A vast majority of 2014 % of black Americans consider race very important (22%) or extremely important (54%) for your self-image. There is less emphasis on black identity among younger blacks, blacks of Hispanic origin, those who vote for the Republican party, and mestizos: about 60% in each group do not think their race is very or extremely important.

The research itself adopted the new editorial policy of writing black with a capital letter (“Black”), which spread through the American press after the commotion over the death of George Floyd. The policy for other racial identities may not be the same. Normally, the capital letter in English language adjectives is reserved for national identities (“Brazilian” – Brazilian) and religious affiliations (“Christian” – Christian). The adoption of “Black” may be a tacit way of saying that now, in the United States, race is as important as nationality and religion.

Racial pride, however, can be an ambiguous or counterproductive recipe. In a study by 2001 published in the scientific journal PNAS, evolutionary psychologists Robert Kurzban, John Tooby and Leda Cosmides conducted experiments to test whether people automatically classify themselves into races in the absence of cultural incentives to do so. Scientists have concluded not: race-coding is a by-product of a mental machinery that emerged to detect group alliances. When encouraged to classify themselves in other ways, individuals give less importance to race, and may even stop considering it altogether.

“Less than four minutes of exposure to an alternative social world was enough to deflate the tendency to categorize by race,” the researchers commented. “These results suggest that racism may be a volatile and eradicatable construct that persists only as long as it is actively maintained by attachment to parallel systems of social alliance.” In other words, an emphasis on racial identities would fuel racism, and stressing other coalitions (nation, religion, sports team, etc.) undermines its power. There was a crisis of failure to reproduce the results of psychology over the next two decades, but this study survived the crisis and was successfully replicated by Belgian scientists in 2014. These results come from evolutionary psychology, which is ignored, if not demonized, in most academic areas that study racial identity and racism.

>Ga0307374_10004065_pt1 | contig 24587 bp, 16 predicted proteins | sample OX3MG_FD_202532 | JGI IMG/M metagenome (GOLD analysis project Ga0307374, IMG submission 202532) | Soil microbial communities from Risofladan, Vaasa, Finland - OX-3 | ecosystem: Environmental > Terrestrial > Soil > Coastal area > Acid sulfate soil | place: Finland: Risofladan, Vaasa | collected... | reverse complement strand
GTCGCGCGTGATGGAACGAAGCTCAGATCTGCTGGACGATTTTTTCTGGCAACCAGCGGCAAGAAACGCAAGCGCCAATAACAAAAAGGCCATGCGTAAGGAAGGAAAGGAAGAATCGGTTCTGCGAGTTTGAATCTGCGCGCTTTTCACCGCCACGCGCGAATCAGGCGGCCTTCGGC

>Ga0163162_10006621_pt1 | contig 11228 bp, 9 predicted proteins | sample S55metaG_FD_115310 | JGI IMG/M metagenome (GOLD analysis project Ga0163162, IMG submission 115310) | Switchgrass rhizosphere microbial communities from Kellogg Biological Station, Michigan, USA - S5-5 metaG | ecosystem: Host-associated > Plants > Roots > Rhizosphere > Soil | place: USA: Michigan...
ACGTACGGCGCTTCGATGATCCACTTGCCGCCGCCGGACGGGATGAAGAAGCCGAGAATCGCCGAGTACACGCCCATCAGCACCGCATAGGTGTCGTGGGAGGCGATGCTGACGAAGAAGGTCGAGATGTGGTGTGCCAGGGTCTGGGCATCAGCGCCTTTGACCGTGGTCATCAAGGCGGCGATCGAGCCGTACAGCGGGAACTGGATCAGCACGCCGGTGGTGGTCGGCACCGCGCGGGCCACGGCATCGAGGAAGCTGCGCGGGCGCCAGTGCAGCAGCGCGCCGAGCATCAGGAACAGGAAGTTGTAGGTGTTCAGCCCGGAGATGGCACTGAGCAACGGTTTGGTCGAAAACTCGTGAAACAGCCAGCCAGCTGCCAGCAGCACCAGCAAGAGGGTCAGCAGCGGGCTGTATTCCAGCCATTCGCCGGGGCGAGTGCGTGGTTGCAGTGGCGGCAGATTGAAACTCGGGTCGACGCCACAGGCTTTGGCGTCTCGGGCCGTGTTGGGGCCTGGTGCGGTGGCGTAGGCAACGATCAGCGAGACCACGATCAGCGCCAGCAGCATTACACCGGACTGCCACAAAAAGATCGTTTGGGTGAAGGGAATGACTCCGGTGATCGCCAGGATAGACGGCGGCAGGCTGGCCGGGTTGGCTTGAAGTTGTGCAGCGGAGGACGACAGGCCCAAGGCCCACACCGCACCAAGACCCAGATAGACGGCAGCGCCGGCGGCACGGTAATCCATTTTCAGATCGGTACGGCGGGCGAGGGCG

Kept poor thanks to good intentions

Poverty is still a problem that disproportionately affects blacks in the United States. Black philosopher Thomas Sowell thinks that the black population of the United States has been sabotaged by the welfare efforts of progressives since the 1990s. , when President Lyndon Johnson, who took office after the assassination of John F. Kennedy, launched the so-called “war on poverty”. According to the Heritage Foundation, the United States spent 17 trillions of dollars on this welfare in the five decades that followed its implantation: three times more than they spent in every war since the American Revolution. Even so, the effect on poverty was null or limited.

After decades of economic growth for blacks in the first half of the 20th century, who had similar levels of marriage and joint parenting by parents up to the age of , today most black children grow up in fatherless homes, which is a predictor of rebellious behavior, criminality, and poverty. In short, the state has replaced the father. If poor single mothers had had their children in marriage and had the help of their parents, two-thirds of them would have been lifted out of poverty and achieved self-reliance, the foundation reports.